Whether they were wealthy, middle class or poor, the homes of all householders and craftsmen, together with their womenfolk and their children, were permeated by a love of Torah. When a toddler was only learning alef-beis and just beginning to read, his mother already sang him yeshivah songs.

This kind of conduct and upbringing built for the rising generation an iron wall of faith and trust in G‑d. And this faith and trust armed them with the sound spirit and inward soul-power that enabled them to withstand and survive life’s formidable tempests.

This same conduct and upbringing cultivated the child’s desire and his striving to toil in his Torah studies, and eventually to travel to a yeshivah in which he hoped to attain his goals. There he would meet Abbaye and Rava face to face; there he would plumb the depths of understanding; there he would fill his goblet with happiness to last a lifetime.

This healthy upbringing towards the love of Torah and the awe of heaven furnished our people with sages in all fields of Torah and learning, as well as upstanding and scholarly businessmen. Despite our grim galus life(May G‑d speedily send us our Righteous Mashiach!), we sons of Avraham, Yitzchak and Yaakov outpace other nations in all kinds of scientific achievements and commercial undertakings. This is so, thanks to the healthy intellectual upbringing formulated by our forefathers, who dedicated their minds to the study of Torah and their hearts to the awe of heaven.

In the course of the last few decades, under the influence of various newly-founded societies, the Jewish home has undergone and suffered a great deal, inwardly as well as outwardly. In some people this has weakened and dimmed their most cherished attributes — the awe of heaven and the love of Torah. However, we may not and we dare not despair, G‑d forbid: with G‑d’s help, some of them will certainly recognize goodness and truth, and one day “the sons will return to their border.”4 With a joyous love of our fellows and with a pride in our heritage, we are certainly entitled to say, “Grateful praises to G‑d for graciously granting us the percentage that we do have (May they live long and may their numbers increase!).”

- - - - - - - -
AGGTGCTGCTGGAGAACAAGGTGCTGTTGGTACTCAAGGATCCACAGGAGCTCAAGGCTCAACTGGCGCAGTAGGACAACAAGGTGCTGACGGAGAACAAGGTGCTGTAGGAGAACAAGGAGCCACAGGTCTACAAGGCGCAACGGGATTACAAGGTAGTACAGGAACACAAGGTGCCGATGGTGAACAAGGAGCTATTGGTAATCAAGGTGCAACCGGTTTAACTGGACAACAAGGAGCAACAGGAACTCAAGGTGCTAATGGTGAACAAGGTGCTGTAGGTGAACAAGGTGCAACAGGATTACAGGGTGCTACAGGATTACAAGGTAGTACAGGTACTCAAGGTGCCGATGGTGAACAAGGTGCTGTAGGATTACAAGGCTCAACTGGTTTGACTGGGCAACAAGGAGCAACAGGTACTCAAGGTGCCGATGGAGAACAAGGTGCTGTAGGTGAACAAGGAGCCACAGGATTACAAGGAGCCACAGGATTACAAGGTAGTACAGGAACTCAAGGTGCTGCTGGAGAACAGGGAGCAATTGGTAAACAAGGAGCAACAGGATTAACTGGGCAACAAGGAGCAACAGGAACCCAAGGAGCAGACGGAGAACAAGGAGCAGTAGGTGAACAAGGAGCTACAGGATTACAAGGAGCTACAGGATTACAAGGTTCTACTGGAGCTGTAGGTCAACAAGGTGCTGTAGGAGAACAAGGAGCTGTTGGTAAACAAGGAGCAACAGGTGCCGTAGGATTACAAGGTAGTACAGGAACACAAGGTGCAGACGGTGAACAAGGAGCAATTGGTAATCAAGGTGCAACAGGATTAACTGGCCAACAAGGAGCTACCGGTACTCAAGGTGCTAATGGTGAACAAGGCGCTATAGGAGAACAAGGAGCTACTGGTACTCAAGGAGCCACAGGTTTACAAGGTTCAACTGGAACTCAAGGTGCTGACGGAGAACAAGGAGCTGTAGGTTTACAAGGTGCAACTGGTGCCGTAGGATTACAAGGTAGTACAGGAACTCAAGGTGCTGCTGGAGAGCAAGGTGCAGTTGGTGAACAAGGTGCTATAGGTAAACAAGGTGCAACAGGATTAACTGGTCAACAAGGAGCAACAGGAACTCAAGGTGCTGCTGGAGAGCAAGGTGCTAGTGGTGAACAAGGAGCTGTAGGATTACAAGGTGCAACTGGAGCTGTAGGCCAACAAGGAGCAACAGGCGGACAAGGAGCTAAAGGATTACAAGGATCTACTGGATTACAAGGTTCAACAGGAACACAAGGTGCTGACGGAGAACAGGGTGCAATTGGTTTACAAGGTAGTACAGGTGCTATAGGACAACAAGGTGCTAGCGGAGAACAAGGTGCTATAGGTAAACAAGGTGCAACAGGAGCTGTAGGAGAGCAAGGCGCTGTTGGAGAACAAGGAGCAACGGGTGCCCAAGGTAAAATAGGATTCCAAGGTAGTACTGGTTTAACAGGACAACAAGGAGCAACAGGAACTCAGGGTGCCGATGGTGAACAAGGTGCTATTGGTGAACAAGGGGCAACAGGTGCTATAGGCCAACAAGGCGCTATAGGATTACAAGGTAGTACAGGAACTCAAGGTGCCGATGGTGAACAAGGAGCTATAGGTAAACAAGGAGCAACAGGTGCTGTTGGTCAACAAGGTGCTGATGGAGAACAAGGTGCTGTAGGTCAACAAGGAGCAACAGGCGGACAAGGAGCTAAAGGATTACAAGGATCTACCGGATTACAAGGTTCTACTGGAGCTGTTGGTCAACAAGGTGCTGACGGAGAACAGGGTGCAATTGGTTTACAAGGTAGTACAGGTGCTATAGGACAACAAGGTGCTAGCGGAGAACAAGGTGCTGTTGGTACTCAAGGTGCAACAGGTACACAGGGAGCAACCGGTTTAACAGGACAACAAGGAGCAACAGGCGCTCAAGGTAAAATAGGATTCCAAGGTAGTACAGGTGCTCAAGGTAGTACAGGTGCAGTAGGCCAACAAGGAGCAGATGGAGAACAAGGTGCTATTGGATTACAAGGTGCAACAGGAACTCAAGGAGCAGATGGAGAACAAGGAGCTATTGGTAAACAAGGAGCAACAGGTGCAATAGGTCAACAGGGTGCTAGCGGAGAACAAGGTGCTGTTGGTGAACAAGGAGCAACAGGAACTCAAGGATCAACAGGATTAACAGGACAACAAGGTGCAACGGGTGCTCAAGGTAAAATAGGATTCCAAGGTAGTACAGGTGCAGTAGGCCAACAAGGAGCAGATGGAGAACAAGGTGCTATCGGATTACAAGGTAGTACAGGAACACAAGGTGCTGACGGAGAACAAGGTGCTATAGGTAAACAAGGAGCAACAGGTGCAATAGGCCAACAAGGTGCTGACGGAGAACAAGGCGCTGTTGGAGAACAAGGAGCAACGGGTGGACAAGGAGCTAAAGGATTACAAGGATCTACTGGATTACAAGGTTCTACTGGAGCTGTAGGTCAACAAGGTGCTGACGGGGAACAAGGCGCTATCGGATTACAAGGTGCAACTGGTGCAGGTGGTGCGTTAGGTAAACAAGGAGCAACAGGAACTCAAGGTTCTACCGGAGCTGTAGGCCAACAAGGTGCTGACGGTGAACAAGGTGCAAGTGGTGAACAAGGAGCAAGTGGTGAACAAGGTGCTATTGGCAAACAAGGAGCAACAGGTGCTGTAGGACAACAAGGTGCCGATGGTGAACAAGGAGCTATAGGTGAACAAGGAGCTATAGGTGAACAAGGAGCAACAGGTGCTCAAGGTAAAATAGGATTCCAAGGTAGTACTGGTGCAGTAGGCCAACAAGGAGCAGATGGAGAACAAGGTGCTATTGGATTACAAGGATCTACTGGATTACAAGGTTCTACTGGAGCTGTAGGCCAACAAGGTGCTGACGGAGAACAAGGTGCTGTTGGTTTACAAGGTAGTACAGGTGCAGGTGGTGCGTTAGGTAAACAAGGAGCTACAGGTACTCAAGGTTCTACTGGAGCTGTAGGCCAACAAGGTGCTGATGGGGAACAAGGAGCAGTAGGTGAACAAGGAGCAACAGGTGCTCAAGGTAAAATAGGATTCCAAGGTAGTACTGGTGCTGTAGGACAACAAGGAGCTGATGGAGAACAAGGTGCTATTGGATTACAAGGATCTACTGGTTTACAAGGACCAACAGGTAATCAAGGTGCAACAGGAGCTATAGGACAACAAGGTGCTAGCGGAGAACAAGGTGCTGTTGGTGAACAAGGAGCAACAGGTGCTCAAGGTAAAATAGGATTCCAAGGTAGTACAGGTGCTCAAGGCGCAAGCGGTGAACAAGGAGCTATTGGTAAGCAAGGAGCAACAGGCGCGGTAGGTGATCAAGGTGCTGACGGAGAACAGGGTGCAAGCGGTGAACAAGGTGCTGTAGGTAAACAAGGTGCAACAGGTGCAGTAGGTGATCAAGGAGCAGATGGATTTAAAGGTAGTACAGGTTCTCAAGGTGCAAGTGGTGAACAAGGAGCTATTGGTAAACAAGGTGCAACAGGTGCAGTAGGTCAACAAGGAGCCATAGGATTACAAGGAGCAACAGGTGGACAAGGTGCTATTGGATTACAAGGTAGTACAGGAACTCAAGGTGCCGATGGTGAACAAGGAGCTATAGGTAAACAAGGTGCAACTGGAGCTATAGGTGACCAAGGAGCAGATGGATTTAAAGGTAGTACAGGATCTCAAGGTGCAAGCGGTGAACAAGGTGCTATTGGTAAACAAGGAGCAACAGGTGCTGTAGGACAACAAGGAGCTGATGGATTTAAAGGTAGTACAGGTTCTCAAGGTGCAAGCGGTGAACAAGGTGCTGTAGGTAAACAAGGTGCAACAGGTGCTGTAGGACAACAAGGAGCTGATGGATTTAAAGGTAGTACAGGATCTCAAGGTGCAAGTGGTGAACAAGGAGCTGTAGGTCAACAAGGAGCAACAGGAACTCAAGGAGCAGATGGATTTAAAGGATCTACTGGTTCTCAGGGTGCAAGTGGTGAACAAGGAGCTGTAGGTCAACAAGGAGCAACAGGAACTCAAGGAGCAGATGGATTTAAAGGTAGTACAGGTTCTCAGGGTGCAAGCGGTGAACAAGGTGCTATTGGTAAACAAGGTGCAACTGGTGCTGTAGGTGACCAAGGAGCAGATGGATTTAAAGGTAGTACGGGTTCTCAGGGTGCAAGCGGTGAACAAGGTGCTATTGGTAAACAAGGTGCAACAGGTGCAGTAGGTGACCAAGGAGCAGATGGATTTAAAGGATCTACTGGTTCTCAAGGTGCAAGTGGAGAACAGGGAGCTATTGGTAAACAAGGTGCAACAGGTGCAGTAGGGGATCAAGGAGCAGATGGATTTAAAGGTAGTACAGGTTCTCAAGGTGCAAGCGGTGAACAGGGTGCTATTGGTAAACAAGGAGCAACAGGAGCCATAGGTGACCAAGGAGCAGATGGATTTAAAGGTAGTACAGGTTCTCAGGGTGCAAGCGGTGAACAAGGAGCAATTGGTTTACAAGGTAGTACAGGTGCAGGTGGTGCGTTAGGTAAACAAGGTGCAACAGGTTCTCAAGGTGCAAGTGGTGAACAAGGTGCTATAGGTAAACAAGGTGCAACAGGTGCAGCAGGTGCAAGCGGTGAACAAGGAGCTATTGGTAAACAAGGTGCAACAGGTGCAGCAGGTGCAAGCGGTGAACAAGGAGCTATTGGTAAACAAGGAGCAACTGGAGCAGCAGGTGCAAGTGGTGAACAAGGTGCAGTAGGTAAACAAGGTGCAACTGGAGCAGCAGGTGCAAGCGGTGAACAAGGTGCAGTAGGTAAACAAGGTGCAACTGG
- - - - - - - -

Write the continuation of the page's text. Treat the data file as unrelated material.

Interestingly, many outstanding figures in all walks of life are scions of illustrious families in the world of Torah scholarship. This great and glorious heritage that G‑d granted us is rooted in the Jewish street of long ago, in the walls of the local shul, and in the benches of the House of Study and of the yeshivos. Besides, there is the wholesome and esthetic lifestyle, the wisdom and the refinement of character, that the Torah and its mitzvos bestow upon our people. All of this must have an effect on every individual as a person.